The following is a short summary on SAXS essentials. Are you just starting up in SAXS? Then this is perfect for you – lean back and enjoy this little introduction.
SAXS nanostructure analysis
What SAXS is
SAXS (Small-Angle X-ray Scattering) is a non-destructive method for investigating nanostructures in liquids and solids. Here’s the basic approach:
An X-ray beam is sent through or onto a sample containing nanostructures, such as proteins, macromolecules or quantum dots. The beam interacts with the electrons of the sample and is scattered. The detected scattering pattern is characteristic of the nanostructures and can be used to determine their size, shape, internal structure and more.
SAXS is used to determine several parameters of nanostructured samples – the most common ones are:
- Internal Structure
Unique SAXS benefits
1. SAXS results are representative of an entire sample, so SAXS ideally complements methods that provide unique but local information, such as electron microscopy.
2. Another essential benefit of SAXS is that it barely requires any sample preparation. This sets it apart from complementary techniques such as electron microscopy or NMR spectroscopy, which often require extensive sample preparation. And since SAXS allows in-situ measurements, preparation artifacts are avoided and the sample remains unchanged.
3. SAXS also stands out for the fact that it can be used to investigate biological macromolecules in solution, under physiological conditions. This increasingly popular application known as Bio-SAXS is a vital tool in molecular biology, where the analysis of samples in their native state is essential for studying the dynamic processes the sample is involved in.
Different angles – different results
The scattered X-rays can be recorded at different angles. In SAXS, you analyze the scattering pattern at small angles, typically below <10° 2Θ, to probe nano-sized particles and domains in a size range from 1 nm to 200 nm, which scatter towards these small angles.
To investigate smaller structures, such as crystal lattices at the atomic level, you interpret the scattered X-rays at wider angles. This approach is called Wide-Angle X-ray Scattering (WAXS) or X-ray Diffraction (XRD). The obtained WAXS pattern enables you to analyze structures below nanometer size – as atoms and interatomic distances scatter towards wider angles.
GI-SAXS: At grazing incidence
GI-SAXS (GI = Grazing Incidence) is a rather new method used to investigate thin films with nanostructures on the substrate surface.
For GI-SAXS analysis, the X-ray beam is set to graze a flat sample almost parallel to its surface. The scattered signal is a sampling of the structures on the surface or slightly below the surface, depending on the chosen angle of incidence.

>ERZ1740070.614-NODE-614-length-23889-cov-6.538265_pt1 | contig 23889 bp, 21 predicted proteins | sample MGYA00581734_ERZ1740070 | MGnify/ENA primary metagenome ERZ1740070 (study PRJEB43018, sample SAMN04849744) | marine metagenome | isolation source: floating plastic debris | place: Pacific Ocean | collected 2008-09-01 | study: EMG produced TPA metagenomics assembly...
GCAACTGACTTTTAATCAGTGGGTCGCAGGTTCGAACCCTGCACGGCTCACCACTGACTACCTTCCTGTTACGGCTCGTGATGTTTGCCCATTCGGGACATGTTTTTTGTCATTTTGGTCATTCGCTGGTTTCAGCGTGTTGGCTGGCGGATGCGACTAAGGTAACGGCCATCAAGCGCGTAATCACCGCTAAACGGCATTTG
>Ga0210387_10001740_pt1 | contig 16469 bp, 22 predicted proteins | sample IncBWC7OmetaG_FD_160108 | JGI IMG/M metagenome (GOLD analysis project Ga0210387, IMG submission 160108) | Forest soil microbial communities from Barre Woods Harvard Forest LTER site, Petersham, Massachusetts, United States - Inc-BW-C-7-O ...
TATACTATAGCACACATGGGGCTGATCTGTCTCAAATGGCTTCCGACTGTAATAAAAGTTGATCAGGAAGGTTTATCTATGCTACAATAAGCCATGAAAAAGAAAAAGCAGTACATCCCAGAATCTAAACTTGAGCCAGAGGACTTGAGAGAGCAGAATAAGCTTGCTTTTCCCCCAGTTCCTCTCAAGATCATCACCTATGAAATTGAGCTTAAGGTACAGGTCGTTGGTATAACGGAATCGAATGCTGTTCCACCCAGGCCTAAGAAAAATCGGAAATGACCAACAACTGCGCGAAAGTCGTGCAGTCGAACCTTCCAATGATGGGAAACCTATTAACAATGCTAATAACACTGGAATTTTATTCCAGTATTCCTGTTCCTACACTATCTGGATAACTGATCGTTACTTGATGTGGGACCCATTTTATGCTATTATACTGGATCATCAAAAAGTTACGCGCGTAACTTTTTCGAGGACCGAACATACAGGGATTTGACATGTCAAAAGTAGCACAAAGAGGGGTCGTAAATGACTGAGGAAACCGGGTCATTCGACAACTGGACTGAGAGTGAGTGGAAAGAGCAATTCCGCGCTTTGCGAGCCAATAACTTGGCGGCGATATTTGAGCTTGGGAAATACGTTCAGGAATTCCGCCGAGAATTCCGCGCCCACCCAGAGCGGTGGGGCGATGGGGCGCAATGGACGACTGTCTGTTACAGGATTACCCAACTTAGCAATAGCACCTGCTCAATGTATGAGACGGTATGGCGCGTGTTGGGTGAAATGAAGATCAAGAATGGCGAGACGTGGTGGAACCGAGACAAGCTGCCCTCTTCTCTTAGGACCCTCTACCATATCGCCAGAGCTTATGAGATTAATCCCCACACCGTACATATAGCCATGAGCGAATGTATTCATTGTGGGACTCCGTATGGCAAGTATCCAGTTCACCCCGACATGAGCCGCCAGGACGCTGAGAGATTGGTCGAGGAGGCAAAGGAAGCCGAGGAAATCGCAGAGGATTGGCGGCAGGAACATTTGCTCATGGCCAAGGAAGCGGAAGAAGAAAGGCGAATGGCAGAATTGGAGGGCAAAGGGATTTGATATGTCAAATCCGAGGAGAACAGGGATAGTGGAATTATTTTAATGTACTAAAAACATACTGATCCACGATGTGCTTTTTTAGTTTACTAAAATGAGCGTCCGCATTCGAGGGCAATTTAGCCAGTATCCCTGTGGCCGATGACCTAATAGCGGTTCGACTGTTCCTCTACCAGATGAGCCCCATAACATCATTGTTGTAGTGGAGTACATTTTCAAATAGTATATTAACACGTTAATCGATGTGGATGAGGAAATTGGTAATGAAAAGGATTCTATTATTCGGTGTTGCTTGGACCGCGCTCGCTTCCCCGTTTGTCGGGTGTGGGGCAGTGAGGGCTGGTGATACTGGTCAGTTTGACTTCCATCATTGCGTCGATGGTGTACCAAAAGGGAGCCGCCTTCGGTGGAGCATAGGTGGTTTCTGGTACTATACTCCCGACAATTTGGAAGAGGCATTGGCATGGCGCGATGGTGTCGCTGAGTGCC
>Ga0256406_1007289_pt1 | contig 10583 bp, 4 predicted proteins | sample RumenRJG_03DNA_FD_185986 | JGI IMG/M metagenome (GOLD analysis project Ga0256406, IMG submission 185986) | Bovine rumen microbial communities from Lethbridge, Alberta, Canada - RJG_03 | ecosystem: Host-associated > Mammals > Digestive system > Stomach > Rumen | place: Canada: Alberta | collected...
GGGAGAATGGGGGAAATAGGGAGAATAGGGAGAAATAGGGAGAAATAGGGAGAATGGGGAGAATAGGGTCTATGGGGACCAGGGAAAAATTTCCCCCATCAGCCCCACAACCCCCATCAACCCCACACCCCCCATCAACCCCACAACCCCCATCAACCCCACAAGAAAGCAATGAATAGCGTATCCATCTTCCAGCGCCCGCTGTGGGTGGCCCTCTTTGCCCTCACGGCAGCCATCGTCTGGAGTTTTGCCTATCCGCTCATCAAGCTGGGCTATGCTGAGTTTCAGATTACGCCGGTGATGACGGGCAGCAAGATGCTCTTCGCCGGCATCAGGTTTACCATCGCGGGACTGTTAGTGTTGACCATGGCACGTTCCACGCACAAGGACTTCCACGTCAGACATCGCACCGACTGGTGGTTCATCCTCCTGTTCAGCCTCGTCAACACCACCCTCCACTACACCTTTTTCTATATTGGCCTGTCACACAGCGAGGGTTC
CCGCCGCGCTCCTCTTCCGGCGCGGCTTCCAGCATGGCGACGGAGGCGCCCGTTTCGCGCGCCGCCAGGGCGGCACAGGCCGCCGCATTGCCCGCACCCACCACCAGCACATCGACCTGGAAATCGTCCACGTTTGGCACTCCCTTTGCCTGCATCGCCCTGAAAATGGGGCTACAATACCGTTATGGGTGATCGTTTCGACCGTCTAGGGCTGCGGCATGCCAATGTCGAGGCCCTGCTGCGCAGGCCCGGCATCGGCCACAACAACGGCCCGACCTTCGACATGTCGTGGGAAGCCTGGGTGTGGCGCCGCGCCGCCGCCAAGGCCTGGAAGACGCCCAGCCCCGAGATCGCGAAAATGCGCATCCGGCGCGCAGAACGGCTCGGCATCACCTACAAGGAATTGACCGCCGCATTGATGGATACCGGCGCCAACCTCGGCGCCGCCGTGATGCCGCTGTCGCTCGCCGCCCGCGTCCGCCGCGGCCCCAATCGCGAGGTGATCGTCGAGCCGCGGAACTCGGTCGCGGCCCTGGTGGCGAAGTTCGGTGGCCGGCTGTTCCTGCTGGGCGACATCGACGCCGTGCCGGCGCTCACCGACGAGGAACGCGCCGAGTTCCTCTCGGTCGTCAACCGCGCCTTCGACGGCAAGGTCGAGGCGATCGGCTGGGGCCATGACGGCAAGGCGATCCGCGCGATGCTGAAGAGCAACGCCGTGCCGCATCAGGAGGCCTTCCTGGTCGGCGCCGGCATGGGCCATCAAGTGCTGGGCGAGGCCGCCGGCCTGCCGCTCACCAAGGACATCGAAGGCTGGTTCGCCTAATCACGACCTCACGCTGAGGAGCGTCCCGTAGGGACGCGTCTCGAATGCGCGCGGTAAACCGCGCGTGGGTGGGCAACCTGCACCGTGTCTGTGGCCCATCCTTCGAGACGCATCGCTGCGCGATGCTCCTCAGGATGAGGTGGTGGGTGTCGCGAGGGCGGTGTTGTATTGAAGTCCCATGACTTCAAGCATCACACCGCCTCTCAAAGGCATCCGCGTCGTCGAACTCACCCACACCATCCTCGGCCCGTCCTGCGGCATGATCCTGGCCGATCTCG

Different beam shapes – different benefits
Before scattering, the X-rays are transformed into a well-defined line-shaped or point-shaped beam. This process is called collimation.
A line-collimated beam has the advantage that it combines a high photon flux with a high scattering volume – which means measurement times can be dramatically shorter than with point collimation. The drawback of a line-collimated beam is that it can only probe isotropic samples. Therefore, a line-shaped beam is preferable for analyzing weakly scattering samples, such as proteins and other soft matter.
A point-collimated beam can be used to also analyze anisotropic samples, such as fibers or porous solids. Point collimation allows you to probe small sample areas and determine their local nanostructure, with the drawback of longer measuring times.
Ultra-fast SAXS measurements with Metal Jet
The MetalJet x-ray source uses a high-speed jet of liquid gallium alloy as the target material with a wavelength close to copper radiation. The self-regenerating metal jet anode can accept very high power loads.Combined with advanced electron optics the MetalJet delivers significantly higher brightness and power than any other microfocus X-ray source on the market.
Typical SAXS/WAXS/GISAXS applications over a broad range of diverse materials:
Surfactants and emulsions
Detergents, food and drug carrier materials, personal care products
- An insight into the structure of copolymer surfactants
- An insight into the structure of surfactants
- Studying the internal structure of lamellar systems
Polymers and fibers
Semi-crystalline polymers, block copolymers, polymer blends, fibers
Nanostructured surfaces (GISAXS)
Layered thin-film samples, mesoporous thin films, nanoparticle superlattices
Catalysts, porous materials
Mesoporous materials, catalysts for polymerization, gas purification, fuel cell materials
Nano-filled polymer composites (carbon nanotubes, clay)
LC displays, food and drug delivery systems, membranes
Colloidal particle dispersions
Nanocrystals, pigments, quantum dots
Excipients, formulations, quality control